For the graph of cases, the “area” of each rectangle is \(\frac{5000\, \text{cases}}{\text{ day}}\cdot \text{1 month}\). This has the right dimension, “cases,” but the units are screwy. So replace 1 month with 30.5 days (or thereabouts) to get an “area” of each rectangle of 172,500 cases. Similarly, the “area” of the rectangles on the right graph is 3050 deaths.

37.4 Better numerics (optional)

Except as a textbook exercise, you will likely never have to compute a numerical anti-derivative from scratch as we did in the previous section. This is a good thing. To understand why, you have to know one of the important features of modern technical work. That feature is: We never work alone in technical matters. There is always a set of people whose previous work we are building on, even if we never know the names of those people. This is because technology is complicated and it is evidently beyond the reach of any human to master all the salient aspects of each piece of technology being incorporated into the work we consider our own.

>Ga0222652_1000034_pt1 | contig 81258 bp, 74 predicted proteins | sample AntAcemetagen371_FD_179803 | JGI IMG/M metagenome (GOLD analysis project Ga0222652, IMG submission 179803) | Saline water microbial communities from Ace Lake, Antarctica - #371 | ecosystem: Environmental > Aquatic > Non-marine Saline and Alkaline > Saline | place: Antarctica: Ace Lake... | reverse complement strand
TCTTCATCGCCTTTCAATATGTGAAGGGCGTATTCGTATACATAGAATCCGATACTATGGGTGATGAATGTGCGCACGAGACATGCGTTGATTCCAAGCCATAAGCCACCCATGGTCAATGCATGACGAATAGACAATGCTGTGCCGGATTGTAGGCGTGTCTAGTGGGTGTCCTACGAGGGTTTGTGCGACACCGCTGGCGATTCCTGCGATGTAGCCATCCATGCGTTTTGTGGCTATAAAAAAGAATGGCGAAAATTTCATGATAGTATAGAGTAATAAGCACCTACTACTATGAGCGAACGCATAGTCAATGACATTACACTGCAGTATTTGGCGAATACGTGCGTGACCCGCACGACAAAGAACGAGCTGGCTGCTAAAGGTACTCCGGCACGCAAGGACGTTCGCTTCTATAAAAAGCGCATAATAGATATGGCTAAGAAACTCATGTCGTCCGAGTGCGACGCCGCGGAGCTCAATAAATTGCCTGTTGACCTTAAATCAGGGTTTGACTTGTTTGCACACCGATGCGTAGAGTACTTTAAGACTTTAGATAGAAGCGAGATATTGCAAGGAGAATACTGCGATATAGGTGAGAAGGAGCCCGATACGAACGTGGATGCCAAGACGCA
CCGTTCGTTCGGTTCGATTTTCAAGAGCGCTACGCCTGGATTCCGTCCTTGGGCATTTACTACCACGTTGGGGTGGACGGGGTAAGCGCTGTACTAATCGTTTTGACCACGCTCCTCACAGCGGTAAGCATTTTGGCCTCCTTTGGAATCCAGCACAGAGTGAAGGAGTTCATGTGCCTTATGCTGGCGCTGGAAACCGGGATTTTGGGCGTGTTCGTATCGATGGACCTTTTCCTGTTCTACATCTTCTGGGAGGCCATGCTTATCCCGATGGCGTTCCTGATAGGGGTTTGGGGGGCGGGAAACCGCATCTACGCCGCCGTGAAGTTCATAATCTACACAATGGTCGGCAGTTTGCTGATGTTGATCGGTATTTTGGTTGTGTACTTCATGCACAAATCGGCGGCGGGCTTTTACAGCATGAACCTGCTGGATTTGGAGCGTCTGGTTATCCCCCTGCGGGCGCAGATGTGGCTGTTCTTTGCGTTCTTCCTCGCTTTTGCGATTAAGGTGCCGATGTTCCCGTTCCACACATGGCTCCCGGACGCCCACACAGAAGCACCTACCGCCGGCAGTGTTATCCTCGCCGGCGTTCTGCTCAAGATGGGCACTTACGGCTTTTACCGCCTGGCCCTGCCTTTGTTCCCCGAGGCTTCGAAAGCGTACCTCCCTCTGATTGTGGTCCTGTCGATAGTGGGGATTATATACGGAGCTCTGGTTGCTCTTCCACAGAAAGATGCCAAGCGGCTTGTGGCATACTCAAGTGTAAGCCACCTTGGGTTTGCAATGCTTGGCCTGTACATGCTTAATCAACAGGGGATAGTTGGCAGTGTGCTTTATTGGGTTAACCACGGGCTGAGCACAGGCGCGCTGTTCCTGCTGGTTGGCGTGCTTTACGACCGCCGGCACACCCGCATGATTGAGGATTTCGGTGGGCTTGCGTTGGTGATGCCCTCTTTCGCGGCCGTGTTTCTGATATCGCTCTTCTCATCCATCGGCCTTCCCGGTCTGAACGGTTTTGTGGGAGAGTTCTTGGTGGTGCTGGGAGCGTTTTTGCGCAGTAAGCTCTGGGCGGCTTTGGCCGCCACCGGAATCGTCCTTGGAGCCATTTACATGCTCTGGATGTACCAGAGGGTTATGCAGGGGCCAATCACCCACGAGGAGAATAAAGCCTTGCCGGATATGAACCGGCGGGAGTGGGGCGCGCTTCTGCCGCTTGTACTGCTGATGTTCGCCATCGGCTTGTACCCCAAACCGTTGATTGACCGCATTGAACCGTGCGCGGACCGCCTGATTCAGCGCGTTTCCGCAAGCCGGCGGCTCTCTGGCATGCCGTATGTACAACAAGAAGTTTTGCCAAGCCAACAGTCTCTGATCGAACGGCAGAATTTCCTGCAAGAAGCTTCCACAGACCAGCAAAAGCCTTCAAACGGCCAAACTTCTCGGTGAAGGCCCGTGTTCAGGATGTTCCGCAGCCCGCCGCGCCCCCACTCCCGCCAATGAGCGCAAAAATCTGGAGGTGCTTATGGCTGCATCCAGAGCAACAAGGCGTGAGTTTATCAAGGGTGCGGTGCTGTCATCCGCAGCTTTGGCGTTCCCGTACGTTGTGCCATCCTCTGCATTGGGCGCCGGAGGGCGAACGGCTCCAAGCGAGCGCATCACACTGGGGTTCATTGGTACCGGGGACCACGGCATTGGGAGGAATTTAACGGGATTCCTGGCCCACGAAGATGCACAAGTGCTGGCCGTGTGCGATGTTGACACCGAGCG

Of course this is true for computers, since no individual can build a useful computer from first principles. It is also true for software. One detail in particular is relevant to us here. Computer arithmetic of the sort used in the previous section—particularly addition—is prone to error when adding up lots and lots of small bits. This means that it is not always sensible to choose very small \(dt\) to get a very accurate approximation to the anti-derivative.

Fortunately, there are specialists in numerical mathematics who work on ways to improve the accuracy of calculations for mid-sized \(dt\). Their work has been incorporated into the results of antiD() and Integrate() and so the details are, for us, unimportant. But they are only unimportant because they have been taken care of.